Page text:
Greg Fitzgerald: Meet the Bovis Homes boss who’s anything but retiring about curbing fat cats

Russell Lynch
Greg Fitzgerald is the chief executive of Bovis Homes

Greg Fitzgerald is the man brought back to revive ailing housebuilder Bovis Homes, and he has some home truths for business...

It was a phone call on his way to the dentist back in March that first gave Greg Fitzgerald an inkling something was up. The West Country man was at home in Devon, four months retired from Galliford Try, the housebuilder he led for a decade, and — truth be told — probably missing the action.

He’d been following the struggles of Bovis Homes, whose boss had been sacked after a profit warning. His old firm and another builder, Redrow, were circling. The call was from a Bovis shareholder whom he knew from his Galliford days. They chatted for a couple of minutes and then it came: what did he say to Bovis when they’d offered him the chief executive’s job? It was the first Fitzgerald heard of it. “I said, ‘that’s a funny question because they haven’t asked me and, in any case, I would have said no because I’m relatively happy with what I’m doing’.”

A couple of hours later, another Bovis investor phoned and asked the same thing — and “went berserk” when he gave the same reply, Fitzgerald remembers. But in his heart of hearts, he knew the answer was really “I’d love to do it” — and by the time Bovis’s headhunters and chairman Ian Tyler called up a few days later, the 52-year-old’s mind was virtually made up anyway. He was back in the game.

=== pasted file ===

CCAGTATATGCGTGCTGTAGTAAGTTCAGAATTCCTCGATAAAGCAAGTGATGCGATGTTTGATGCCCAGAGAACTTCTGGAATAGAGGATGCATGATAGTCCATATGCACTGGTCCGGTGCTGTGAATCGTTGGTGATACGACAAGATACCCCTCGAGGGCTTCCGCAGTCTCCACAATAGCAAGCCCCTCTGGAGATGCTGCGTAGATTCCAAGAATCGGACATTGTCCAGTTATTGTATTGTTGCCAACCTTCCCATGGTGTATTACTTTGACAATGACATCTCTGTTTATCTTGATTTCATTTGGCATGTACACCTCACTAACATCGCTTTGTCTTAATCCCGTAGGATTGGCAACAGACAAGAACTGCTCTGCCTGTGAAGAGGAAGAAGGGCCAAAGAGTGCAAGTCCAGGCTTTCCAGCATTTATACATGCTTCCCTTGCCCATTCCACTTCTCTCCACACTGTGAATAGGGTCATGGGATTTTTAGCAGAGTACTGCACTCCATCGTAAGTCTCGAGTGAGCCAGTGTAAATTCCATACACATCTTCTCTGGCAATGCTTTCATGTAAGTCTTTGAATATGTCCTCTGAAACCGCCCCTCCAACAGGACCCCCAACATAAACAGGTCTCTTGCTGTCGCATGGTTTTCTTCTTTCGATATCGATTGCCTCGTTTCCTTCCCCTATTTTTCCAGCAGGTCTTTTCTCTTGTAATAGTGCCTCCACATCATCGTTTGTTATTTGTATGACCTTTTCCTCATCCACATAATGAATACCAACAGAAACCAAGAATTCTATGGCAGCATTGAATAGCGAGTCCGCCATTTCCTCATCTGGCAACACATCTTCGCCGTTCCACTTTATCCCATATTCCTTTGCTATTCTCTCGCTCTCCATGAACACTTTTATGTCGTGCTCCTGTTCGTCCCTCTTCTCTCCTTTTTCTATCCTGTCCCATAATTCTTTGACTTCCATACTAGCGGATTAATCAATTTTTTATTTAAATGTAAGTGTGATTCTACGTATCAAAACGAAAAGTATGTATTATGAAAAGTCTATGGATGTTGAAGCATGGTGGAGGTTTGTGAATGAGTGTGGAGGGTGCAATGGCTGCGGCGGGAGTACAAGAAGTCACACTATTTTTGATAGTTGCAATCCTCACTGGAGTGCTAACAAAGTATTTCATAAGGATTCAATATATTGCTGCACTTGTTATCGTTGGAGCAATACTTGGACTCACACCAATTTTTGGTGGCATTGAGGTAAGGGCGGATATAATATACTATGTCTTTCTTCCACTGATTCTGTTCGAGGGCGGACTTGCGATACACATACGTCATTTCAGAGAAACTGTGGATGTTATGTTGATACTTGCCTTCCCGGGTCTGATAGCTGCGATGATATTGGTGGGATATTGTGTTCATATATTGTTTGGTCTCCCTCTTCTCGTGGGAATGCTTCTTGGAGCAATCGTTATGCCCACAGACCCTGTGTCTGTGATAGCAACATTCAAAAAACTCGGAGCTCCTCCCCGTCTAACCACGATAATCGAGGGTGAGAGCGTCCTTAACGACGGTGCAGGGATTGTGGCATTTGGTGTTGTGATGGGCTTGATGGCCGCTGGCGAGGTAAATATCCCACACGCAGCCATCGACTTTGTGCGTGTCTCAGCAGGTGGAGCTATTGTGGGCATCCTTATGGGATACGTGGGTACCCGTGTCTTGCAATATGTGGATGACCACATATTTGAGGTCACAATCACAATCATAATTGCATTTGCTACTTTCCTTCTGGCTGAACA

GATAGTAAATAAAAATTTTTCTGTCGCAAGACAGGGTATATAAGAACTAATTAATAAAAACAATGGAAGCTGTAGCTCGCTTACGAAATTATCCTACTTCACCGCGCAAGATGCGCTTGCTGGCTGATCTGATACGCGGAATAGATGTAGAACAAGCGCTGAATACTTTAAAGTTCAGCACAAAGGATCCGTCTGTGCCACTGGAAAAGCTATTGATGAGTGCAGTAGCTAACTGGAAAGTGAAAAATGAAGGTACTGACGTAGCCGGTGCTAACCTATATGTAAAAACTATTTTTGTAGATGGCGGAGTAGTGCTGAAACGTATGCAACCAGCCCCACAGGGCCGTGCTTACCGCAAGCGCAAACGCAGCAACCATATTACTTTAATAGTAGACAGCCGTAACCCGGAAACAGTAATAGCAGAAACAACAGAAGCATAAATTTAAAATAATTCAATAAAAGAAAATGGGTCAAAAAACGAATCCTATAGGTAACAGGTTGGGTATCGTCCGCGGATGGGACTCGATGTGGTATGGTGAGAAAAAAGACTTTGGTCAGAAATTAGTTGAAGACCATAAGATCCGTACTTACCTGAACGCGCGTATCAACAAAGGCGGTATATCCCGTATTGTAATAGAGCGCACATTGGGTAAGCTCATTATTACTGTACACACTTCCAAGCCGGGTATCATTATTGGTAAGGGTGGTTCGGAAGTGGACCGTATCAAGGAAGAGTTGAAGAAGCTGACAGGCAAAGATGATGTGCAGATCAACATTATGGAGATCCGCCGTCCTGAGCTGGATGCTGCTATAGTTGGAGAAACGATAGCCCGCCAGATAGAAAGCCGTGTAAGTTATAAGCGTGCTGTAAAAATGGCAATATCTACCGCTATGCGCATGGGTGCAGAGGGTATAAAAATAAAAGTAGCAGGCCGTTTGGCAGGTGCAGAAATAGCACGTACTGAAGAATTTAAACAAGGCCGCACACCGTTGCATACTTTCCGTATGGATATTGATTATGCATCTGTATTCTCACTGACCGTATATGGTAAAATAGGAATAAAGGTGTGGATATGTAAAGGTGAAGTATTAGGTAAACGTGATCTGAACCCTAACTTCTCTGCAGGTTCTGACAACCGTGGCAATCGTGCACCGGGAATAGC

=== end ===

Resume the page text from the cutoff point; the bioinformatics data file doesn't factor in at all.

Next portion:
So began a Red Adair mission to turn around a firm that had somehow contrived to louse up one of the biggest housebuilding boons ever: the Government’s Help to Buy scheme, which has been pumping publicly backed loans at buyers since 2013. Bovis’s rash dash for growth left a litany of shoddy homes, £3000 “bungs” to get people to move into unfinished houses, sprawling Facebook protest groups and even a sit-in at one office by an angry buyer. The century-old brand was getting pasted in the press too, with a “Bovis and Butthead” headline in the Sun a particular lowlight.